28 TEX. ADMIN. CODE § 130.1(c)(3) (Rule 130.1(c)(3)) provides in pertinent part that the assignment of an IR shall be based on the injured worker’s condition as of the MMI date considering the medical record and the certifying examination and the doctor assigning the IR shall:

(A)identify objective clinical or laboratory findings of permanent impairment for the current compensable injury;

(B)document specific laboratory or clinical findings of an impairment;

(C)analyze specific clinical and laboratory findings of an impairment;

(D)compare the results of the analysis with the impairment criteria and provide the following:

(i)[a] description and explanation of specific clinical findings related to each impairment, including 0% [IRs]; and

(ii)[a] description of how the findings relate to and compare with the criteria described in the applicable chapter of the [Guides to the Evaluation of Permanent Impairment, fourth edition (1st, 2nd, 3rd, or 4th printing, including corrections and changes as issued by the American Medical Association prior to May 16, 2000) (AMA Guides)]. The doctor’s inability to obtain required measurements must be explained.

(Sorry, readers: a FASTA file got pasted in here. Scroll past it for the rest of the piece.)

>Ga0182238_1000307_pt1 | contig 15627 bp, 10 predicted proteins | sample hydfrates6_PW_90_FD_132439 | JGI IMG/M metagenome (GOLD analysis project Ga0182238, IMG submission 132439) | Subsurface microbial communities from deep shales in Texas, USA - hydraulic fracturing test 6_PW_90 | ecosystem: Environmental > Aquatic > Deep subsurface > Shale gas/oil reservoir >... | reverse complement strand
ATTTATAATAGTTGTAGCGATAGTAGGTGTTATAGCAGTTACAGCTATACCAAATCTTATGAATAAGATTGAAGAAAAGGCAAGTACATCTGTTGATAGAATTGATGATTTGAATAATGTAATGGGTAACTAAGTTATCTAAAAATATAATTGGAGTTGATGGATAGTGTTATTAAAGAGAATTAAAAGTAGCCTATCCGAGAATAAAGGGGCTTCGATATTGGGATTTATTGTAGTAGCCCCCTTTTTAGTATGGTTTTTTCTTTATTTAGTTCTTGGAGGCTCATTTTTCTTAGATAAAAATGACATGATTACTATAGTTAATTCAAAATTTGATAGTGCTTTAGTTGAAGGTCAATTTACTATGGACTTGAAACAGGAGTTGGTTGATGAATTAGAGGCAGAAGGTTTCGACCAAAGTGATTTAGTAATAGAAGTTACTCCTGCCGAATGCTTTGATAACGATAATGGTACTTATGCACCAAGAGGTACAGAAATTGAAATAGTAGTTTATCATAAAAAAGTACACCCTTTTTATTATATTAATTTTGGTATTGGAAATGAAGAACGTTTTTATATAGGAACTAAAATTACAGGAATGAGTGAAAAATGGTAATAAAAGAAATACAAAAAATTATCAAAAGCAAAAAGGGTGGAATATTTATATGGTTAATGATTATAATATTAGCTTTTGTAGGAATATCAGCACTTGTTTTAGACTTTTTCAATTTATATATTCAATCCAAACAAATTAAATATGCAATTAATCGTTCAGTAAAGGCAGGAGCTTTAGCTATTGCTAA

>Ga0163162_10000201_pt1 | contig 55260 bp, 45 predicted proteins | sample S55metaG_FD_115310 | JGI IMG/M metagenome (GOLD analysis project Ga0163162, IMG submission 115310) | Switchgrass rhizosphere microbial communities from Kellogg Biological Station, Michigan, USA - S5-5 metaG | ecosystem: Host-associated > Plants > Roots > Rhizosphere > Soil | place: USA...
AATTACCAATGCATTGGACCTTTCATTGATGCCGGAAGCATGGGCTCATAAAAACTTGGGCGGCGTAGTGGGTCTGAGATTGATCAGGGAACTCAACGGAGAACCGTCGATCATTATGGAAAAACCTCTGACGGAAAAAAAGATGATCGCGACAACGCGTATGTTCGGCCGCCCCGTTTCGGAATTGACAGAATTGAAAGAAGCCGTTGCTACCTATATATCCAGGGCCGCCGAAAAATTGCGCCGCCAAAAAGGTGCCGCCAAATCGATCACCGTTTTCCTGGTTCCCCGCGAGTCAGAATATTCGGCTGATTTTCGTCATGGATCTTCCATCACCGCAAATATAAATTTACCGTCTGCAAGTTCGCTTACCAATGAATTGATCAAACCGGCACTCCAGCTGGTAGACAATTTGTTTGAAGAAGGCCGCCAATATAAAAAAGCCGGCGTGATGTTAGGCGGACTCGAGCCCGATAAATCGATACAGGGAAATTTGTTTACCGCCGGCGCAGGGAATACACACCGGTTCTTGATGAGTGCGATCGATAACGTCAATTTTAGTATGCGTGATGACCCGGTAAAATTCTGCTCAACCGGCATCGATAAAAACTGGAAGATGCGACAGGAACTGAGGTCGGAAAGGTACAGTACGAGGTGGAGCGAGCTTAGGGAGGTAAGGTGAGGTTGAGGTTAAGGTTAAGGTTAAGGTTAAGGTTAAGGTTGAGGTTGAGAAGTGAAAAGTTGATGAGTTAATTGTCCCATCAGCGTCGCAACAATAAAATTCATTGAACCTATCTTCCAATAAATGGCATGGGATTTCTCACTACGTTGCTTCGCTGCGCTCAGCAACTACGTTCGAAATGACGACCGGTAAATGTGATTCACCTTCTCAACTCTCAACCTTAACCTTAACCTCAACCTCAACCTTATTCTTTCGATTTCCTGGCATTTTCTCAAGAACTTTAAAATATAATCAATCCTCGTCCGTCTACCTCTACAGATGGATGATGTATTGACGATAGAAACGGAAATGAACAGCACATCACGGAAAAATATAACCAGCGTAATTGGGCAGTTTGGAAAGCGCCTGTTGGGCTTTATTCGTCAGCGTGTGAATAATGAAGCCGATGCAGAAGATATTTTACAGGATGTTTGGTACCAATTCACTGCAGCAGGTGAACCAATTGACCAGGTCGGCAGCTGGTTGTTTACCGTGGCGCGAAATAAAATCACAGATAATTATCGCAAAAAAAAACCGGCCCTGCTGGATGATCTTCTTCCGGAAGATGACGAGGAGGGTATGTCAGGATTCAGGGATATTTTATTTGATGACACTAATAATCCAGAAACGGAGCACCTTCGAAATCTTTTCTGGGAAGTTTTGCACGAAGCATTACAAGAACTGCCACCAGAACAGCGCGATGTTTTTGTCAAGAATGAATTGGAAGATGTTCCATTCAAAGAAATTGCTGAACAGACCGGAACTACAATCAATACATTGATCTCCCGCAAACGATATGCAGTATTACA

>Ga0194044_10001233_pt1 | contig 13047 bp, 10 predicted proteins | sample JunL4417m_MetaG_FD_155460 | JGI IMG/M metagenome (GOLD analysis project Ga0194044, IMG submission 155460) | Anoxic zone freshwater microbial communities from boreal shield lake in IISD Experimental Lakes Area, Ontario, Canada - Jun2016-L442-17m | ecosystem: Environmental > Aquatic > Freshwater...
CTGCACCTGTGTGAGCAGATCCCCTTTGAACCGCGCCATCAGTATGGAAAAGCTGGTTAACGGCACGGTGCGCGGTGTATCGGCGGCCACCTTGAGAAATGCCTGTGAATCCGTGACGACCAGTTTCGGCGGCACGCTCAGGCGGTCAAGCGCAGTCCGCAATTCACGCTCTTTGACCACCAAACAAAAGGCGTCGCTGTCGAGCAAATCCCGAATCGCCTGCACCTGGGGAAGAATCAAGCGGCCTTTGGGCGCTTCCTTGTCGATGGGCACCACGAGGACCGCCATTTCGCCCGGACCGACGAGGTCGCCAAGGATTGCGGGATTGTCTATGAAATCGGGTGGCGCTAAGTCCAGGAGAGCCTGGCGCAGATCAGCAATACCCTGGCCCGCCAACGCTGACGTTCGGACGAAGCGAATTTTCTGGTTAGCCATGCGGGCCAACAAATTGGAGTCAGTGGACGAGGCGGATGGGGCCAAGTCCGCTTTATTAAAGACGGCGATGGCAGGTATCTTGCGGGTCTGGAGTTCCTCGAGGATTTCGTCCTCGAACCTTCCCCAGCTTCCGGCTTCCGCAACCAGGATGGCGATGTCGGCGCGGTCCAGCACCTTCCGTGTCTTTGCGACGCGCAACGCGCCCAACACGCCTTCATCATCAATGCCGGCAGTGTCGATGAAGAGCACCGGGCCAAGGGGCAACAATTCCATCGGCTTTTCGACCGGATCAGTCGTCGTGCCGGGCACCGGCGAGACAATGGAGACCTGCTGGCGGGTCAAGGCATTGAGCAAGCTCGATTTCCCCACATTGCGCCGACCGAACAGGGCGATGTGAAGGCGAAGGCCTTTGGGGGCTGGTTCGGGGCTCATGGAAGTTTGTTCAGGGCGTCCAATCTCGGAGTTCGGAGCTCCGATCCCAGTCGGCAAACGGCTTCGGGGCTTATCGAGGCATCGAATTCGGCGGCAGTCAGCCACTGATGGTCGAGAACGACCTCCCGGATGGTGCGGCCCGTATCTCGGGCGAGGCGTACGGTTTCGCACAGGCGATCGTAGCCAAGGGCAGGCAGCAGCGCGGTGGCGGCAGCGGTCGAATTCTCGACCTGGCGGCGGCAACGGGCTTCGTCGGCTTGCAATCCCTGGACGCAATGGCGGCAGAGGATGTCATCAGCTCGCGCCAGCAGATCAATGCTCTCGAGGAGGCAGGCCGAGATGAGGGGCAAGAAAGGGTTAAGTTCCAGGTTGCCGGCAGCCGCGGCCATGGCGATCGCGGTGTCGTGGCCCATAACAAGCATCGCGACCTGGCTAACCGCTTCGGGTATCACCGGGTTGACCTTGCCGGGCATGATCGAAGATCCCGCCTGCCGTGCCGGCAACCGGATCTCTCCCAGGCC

Dr. J, the designated doctor, examined the claimant on August 16, 2011, and certified that the claimant reached MMI on June 7, 2011, with a 7% IR. Prior to his examination with Dr. J, the claimant underwent right shoulder surgery on March 10, 2011, and had post-operative physical therapy from April 18 through July 27, 2011.

At the hearing, the claimant contended that the post-operative physical therapy he received for his shoulder yielded significant improvement in his right shoulder. The hearing officer notified the parties she was going to send a letter of clarification (LOC) to Dr. J notifying him about the claimant’s March 10, 2011, shoulder surgery, and the post-operative physical therapy he received. On May 8, 2012, the hearing officer sent Dr. J the LOC, and asked whether this information changed his opinion regarding the claimant’s date of MMI, what the date of MMI was, and if Dr. J still maintained his MMI date of June 7, 2011, for him to explain specifically the basis of his opinion.